The main example of a Voronov product I know is the homology of the Swiss-cheese operad $\mathtt{SC}$. Morally speaking, the Swiss-cheese operad is a combination of the little disks operad and the little intervals operad. It makes sense that its homology is given by a combination of their respective homologies.

This is indeed the case. The homology of the little disks operad $\mathtt{Ger}$, the operad encoding Gerstenhaber algebras, and the homology of the little intervals operad is $\mathtt{Ass}$, the operad encoding associative algebras. If we consider Voronov’s original version of the Swiss-cheese operad, which forbids operations with an open output and no closed input, then the homology is given by the Voronov product $\mathtt{Ger} \otimes \mathtt{Ass}$! That’s as good as can be expected. An algebra over this homology is a pair $(A,B)$ where $A$ is a Gerstenhaber algebra and $B$ is an associative algebra which is also a module over the underlying commutative algebra of $A$, satisfying:

(Here we see the Eckmann–Hilton argument appearing in the background…)

If we now allow operations with an open output and only closed inputs, things get a bit more complicated. The description of the homology of this new operad can be found in the paper “Open-closed homotopy algebras and strong homotopy Leibniz pairs through Koszul operad theory” by Hoefel and Livernet. Just like before, an algebra over this operad is given by a pair consisting of a Gerstenhaber algebra $A$ and an associative algebra $B$. Instead of an action of $A$ on $B$, there is a morphism of commutative algebras from $A$ to the *center* of the algebra $B$. If $B$ is a unital algebra, this is exactly the same thing as before, with $f(b) = b \cdot 1_A$ (and the Eckmann–Hilton argument shows that this lands in the center of $A$).

This new operad can almost be described as the Voronov product of two operads. The remark about unital algebras tips us off. Instead of $\mathtt{Ger}$ and $\mathtt{Ass}$, consider instead $\mathtt{Ger}_+$ and $\mathtt{Ass}_+$, the operads encoding *unital* Gerstenhaber algebras and unital associative algebras. There is still a morphism $\mathtt{Com} \to \mathtt{Ger}_+$, so we can build the Voronov product $\mathtt{Ger}_+ \otimes \mathtt{Ass}_+$.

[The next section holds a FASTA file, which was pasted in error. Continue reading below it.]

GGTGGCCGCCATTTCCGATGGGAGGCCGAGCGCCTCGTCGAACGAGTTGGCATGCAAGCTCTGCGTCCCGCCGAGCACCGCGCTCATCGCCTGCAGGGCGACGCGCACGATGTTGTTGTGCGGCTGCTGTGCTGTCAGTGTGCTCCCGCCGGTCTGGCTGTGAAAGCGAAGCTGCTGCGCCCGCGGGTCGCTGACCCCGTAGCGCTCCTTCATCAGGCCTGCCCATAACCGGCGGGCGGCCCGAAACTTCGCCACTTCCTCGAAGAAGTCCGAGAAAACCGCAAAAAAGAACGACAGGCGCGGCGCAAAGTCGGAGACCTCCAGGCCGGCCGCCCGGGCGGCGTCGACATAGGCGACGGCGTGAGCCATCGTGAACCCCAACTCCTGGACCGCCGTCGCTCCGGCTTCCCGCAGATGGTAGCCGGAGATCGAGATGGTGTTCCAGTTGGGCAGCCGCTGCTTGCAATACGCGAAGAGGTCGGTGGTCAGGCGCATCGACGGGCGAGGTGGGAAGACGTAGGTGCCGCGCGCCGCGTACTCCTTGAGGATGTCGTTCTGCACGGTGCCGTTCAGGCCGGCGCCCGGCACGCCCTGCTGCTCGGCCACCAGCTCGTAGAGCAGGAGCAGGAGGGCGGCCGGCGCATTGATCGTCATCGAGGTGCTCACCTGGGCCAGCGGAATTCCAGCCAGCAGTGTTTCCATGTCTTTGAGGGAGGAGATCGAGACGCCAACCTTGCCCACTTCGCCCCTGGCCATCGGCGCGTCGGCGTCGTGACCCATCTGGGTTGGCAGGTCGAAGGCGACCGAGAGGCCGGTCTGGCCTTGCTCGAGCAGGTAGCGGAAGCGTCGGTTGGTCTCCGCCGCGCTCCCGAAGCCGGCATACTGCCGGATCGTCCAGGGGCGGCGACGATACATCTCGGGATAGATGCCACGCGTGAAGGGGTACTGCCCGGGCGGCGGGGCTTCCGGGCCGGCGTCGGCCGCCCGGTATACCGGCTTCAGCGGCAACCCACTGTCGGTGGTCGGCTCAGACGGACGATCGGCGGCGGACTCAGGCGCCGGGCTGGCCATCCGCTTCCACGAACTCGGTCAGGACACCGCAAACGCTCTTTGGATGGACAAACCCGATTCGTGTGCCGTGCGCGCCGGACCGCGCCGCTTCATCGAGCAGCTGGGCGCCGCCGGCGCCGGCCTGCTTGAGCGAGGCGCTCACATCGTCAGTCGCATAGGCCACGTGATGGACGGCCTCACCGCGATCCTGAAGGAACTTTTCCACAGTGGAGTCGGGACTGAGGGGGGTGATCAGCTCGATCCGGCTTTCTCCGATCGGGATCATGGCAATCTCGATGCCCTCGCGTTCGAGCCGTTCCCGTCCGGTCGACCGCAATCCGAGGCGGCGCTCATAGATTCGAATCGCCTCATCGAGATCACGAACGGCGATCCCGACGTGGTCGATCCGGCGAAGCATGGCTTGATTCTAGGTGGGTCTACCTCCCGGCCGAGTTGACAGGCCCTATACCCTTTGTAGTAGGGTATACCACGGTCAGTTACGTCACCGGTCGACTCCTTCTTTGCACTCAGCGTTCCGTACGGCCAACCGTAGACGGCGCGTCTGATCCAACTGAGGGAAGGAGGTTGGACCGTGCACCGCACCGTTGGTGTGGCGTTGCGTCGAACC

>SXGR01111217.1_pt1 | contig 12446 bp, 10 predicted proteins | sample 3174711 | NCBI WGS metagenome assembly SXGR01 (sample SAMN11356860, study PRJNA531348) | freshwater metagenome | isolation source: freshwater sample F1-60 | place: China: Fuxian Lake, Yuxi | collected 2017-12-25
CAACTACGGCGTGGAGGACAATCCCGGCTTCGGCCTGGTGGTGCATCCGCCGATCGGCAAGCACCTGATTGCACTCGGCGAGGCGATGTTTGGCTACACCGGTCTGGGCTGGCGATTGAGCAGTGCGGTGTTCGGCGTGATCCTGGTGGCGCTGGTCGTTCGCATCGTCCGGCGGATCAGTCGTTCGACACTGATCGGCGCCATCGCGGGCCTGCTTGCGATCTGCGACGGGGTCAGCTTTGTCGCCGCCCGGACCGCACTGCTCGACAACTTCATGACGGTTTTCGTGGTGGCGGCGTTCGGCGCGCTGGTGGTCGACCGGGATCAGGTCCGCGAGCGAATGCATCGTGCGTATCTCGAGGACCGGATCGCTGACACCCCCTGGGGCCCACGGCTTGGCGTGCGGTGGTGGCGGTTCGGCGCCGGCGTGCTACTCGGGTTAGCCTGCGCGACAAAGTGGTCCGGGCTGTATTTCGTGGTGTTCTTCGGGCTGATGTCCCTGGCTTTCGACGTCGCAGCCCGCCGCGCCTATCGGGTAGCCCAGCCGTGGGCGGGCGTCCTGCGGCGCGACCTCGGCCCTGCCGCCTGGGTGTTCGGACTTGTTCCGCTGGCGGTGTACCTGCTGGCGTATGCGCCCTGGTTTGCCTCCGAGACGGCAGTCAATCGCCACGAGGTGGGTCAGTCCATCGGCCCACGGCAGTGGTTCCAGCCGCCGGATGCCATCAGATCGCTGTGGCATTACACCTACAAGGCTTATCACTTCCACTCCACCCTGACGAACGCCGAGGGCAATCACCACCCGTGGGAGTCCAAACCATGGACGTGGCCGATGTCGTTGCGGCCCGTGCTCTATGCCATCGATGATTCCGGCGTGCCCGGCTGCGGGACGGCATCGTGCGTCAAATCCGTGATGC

This is not quite right: this encodes a pair consisting of a unital Gerstenhaber algebra, a unital associative algebra, and a central morphism from the former to the latter. To recover the homology of the variant of Swiss-cheese, one simply removes the operations with zero inputs, something I denote $\mathtt{Ger}_+ \otimes_0 \mathtt{Ass}_+$ in my paper (section 4). When we remove these operations we don’t have units anymore in our algebras, but we keep a central morphism $A \to Z(B)$ and an action $A \otimes B \to B$, related by:

where the first dot is the action of $A$ on $B$ and the second one the multiplication in $B$.

The main motivation for my paper was to try and “lift” this splitting of the homology of Swiss-cheese to the topological level. Due to the non-formality of the Swiss-cheese operad (cf. Livernet, *Non-formality of the Swiss-cheese operad*), it is not actually possible to do; nevertheless I think I succeeded in showing that the Swiss-cheese operad splits as a “shuffled” Voronov product, a notion that I’d like to formalize someday – read my paper for more details ;).